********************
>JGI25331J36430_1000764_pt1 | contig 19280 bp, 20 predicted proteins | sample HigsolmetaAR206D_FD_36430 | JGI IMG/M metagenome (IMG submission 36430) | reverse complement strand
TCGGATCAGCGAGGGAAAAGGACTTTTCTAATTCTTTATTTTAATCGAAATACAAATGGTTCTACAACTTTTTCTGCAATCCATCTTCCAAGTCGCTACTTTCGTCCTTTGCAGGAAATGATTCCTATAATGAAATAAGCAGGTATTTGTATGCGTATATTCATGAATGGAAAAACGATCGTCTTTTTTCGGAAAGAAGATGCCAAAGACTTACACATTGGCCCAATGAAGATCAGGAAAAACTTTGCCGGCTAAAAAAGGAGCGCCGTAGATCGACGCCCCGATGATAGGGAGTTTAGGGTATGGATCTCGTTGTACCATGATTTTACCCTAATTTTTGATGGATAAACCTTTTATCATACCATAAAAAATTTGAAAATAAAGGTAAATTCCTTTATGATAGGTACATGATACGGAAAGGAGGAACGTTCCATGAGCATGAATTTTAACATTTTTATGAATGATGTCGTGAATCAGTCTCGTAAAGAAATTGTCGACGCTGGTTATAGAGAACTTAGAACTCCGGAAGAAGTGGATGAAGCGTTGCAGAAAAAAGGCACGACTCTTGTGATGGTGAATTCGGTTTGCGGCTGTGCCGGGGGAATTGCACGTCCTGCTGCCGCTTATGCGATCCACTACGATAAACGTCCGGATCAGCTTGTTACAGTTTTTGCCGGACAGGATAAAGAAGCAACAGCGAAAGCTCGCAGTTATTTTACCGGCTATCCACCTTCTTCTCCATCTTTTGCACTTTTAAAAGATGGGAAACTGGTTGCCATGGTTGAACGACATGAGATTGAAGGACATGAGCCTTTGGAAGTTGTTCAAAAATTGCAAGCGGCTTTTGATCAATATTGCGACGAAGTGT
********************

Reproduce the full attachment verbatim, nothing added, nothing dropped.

>JGI25331J36430_1000764_pt1 | contig 19280 bp, 20 predicted proteins | sample HigsolmetaAR206D_FD_36430 | JGI IMG/M metagenome (IMG submission 36430) | reverse complement strand
TCGGATCAGCGAGGGAAAAGGACTTTTCTAATTCTTTATTTTAATCGAAATACAAATGGTTCTACAACTTTTTCTGCAATCCATCTTCCAAGTCGCTACTTTCGTCCTTTGCAGGAAATGATTCCTATAATGAAATAAGCAGGTATTTGTATGCGTATATTCATGAATGGAAAAACGATCGTCTTTTTTCGGAAAGAAGATGCCAAAGACTTACACATTGGCCCAATGAAGATCAGGAAAAACTTTGCCGGCTAAAAAAGGAGCGCCGTAGATCGACGCCCCGATGATAGGGAGTTTAGGGTATGGATCTCGTTGTACCATGATTTTACCCTAATTTTTGATGGATAAACCTTTTATCATACCATAAAAAATTTGAAAATAAAGGTAAATTCCTTTATGATAGGTACATGATACGGAAAGGAGGAACGTTCCATGAGCATGAATTTTAACATTTTTATGAATGATGTCGTGAATCAGTCTCGTAAAGAAATTGTCGACGCTGGTTATAGAGAACTTAGAACTCCGGAAGAAGTGGATGAAGCGTTGCAGAAAAAAGGCACGACTCTTGTGATGGTGAATTCGGTTTGCGGCTGTGCCGGGGGAATTGCACGTCCTGCTGCCGCTTATGCGATCCACTACGATAAACGTCCGGATCAGCTTGTTACAGTTTTTGCCGGACAGGATAAAGAAGCAACAGCGAAAGCTCGCAGTTATTTTACCGGCTATCCACCTTCTTCTCCATCTTTTGCACTTTTAAAAGATGGGAAACTGGTTGCCATGGTTGAACGACATGAGATTGAAGGACATGAGCCTTTGGAAGTTGTTCAAAAATTGCAAGCGGCTTTTGATCAATATTGCGACGAAGTGT